For a while time i was worried that Willow would play video games and watch Star Trek and resist both school work and work around the community. Over the last few months he has been doing more of both. Hawina has been instrumental in helping him find work that he actually wants to do. Like helping Sky with preparing lunch or doing a Tupelo Serf (cleaning shift) or boxing tofu or stocking his residence’s kitchen.
And good things come to those who wait. And the big benefit to the more patient approach is that he feels he is making the choices (which he is), rather than being commanded by his parents to do something. And some times the easiest thing to do is the right thing to do.
My favorite moment from this Tupelo Serf shift with Willow was after i asked him to help me spell something he said “i love it when adults ask me how to spell things.”
[Willow has Read and Approved the Post]
For once I was happy to be forced to drive slowly.
We had just finished a pretty rich Point A meeting with the Washington DC group and an even more successful mini-communities conference in NYC. I was exhausted, but excited to have some hours in the snow storm to chat with ex-Twin Oaker Dream. In many ways the trip is like the 1981 movie “My Dinner with Andre“, where Dream was playing the slightly other worldly stage director Andre Gregory.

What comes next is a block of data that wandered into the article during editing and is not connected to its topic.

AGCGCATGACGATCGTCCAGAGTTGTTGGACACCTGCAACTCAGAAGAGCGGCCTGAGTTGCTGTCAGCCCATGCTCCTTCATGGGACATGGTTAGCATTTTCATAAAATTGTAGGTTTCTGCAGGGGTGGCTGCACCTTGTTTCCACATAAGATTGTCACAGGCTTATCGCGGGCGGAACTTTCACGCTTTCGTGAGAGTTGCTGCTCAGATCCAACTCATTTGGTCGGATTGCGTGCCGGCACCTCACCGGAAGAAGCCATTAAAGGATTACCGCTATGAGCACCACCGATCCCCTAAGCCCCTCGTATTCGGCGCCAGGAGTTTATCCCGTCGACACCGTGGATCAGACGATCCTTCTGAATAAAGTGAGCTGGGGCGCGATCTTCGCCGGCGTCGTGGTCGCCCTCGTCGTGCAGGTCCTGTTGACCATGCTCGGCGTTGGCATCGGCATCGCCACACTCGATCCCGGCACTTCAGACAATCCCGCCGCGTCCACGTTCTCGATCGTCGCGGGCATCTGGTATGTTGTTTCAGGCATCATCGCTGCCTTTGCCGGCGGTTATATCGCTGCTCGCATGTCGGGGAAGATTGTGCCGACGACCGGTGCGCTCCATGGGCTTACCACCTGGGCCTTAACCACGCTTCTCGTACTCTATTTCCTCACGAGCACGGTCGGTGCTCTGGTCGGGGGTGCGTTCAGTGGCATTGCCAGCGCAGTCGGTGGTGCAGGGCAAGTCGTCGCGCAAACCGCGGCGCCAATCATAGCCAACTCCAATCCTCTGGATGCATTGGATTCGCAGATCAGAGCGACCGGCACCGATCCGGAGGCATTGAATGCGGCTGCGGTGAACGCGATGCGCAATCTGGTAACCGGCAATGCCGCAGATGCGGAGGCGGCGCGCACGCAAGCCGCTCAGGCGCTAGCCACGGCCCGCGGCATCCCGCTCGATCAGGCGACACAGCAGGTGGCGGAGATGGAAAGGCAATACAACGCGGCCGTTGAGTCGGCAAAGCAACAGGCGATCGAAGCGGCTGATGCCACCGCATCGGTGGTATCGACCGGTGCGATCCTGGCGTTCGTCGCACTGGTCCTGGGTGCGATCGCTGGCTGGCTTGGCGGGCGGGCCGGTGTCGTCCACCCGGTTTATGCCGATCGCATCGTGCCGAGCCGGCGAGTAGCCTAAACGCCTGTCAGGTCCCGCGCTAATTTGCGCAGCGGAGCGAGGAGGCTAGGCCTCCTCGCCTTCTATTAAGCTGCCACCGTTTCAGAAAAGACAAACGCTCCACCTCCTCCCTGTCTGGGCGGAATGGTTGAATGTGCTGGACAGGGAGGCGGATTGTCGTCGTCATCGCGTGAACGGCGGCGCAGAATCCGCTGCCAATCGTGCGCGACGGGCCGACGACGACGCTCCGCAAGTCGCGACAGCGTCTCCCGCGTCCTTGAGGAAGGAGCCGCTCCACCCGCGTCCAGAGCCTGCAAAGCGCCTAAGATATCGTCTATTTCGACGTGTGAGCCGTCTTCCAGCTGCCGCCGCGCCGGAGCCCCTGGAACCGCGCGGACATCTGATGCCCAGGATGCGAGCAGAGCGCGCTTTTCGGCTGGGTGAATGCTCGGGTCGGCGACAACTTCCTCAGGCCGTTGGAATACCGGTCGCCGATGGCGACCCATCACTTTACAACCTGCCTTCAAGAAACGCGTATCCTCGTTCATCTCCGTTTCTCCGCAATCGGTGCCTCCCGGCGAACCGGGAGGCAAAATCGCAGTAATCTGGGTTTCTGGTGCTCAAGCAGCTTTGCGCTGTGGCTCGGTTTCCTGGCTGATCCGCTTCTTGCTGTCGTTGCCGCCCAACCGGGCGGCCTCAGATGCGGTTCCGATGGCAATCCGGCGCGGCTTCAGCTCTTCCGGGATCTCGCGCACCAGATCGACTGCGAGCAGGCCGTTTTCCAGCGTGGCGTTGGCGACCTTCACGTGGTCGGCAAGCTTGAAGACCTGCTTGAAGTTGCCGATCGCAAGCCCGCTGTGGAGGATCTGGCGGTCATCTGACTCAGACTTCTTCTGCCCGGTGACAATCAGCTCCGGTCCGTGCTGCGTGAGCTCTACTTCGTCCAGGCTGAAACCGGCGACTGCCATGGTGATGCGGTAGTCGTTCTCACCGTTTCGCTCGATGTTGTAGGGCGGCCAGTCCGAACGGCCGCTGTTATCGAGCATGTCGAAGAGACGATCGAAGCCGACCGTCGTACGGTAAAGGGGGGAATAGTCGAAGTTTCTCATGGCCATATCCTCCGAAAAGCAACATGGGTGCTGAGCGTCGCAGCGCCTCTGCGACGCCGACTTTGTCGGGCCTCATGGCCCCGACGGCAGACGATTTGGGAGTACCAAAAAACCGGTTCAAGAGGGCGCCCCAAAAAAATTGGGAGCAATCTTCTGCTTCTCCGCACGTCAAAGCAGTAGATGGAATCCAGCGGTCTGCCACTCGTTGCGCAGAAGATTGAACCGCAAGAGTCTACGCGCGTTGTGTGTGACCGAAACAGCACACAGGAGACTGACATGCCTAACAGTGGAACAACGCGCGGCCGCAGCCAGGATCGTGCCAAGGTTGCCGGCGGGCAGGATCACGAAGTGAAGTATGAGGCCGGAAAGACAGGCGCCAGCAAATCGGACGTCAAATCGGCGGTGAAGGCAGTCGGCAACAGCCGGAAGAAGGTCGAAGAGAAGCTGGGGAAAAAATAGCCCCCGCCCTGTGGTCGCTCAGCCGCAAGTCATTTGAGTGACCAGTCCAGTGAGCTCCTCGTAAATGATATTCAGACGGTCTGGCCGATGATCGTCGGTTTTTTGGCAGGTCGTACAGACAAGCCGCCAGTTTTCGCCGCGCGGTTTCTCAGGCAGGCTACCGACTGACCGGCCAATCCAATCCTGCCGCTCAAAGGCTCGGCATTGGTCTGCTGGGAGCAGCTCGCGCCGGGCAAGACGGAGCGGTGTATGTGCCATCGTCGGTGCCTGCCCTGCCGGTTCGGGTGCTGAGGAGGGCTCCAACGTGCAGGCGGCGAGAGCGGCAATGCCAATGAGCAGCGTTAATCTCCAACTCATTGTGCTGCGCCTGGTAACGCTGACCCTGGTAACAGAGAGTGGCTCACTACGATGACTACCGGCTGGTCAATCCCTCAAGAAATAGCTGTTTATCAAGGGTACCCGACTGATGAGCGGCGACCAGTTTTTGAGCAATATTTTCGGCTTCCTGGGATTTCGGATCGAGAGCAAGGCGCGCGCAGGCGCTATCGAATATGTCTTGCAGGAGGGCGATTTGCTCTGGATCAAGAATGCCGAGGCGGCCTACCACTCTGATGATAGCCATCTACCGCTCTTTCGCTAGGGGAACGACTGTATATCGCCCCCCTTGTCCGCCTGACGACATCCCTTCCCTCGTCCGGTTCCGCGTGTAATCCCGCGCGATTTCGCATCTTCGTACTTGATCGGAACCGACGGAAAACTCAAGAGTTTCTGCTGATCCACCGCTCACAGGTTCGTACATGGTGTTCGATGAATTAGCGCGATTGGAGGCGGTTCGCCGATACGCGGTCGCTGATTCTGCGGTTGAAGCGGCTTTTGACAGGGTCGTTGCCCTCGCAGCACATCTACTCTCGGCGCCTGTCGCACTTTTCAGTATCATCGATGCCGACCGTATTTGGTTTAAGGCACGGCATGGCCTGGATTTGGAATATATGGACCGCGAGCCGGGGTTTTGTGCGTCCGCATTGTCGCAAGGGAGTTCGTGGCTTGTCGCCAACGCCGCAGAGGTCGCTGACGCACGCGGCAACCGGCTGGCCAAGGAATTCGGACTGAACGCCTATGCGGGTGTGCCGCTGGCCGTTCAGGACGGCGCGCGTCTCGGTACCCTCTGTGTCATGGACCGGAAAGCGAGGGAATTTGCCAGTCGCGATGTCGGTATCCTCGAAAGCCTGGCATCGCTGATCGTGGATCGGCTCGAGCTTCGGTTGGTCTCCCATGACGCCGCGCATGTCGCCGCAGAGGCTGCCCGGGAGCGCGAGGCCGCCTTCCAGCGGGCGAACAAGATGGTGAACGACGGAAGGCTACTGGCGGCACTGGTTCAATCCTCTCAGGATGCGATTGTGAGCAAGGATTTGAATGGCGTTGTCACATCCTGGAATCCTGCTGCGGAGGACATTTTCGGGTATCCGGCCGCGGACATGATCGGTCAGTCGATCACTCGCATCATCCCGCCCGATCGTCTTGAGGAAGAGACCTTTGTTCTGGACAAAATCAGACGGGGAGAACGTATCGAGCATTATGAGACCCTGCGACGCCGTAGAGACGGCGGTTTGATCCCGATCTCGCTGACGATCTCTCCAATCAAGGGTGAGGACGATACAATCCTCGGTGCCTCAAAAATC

Dream reminded me of transformative moments in his life, about feeling a Kundalini energy awakening in his body, while in bed aboard the USS Missouri just before it was struck by missiles during the first Gulf War. About falling in love with East Wind while at UMass Darmouth and struggling to decide if he should return to school. About hearing a word in a dream “Constatic” whispered to him. Constatic contrasts the unique experience of ecstatic, with a collective euphoric state, which he would only learn was a real (though very rarely used) word many years later.
Dream and I have quite similar tastes in a number of things. We both loved Being John Malcovich and the new movie Her, where the hero falls in love with his AI operating system. We were excited about the ideas in Heinlein’s “The Moon is a Harsh Mistress” and the works of Huxley. We shared a number of attractions to people in communities.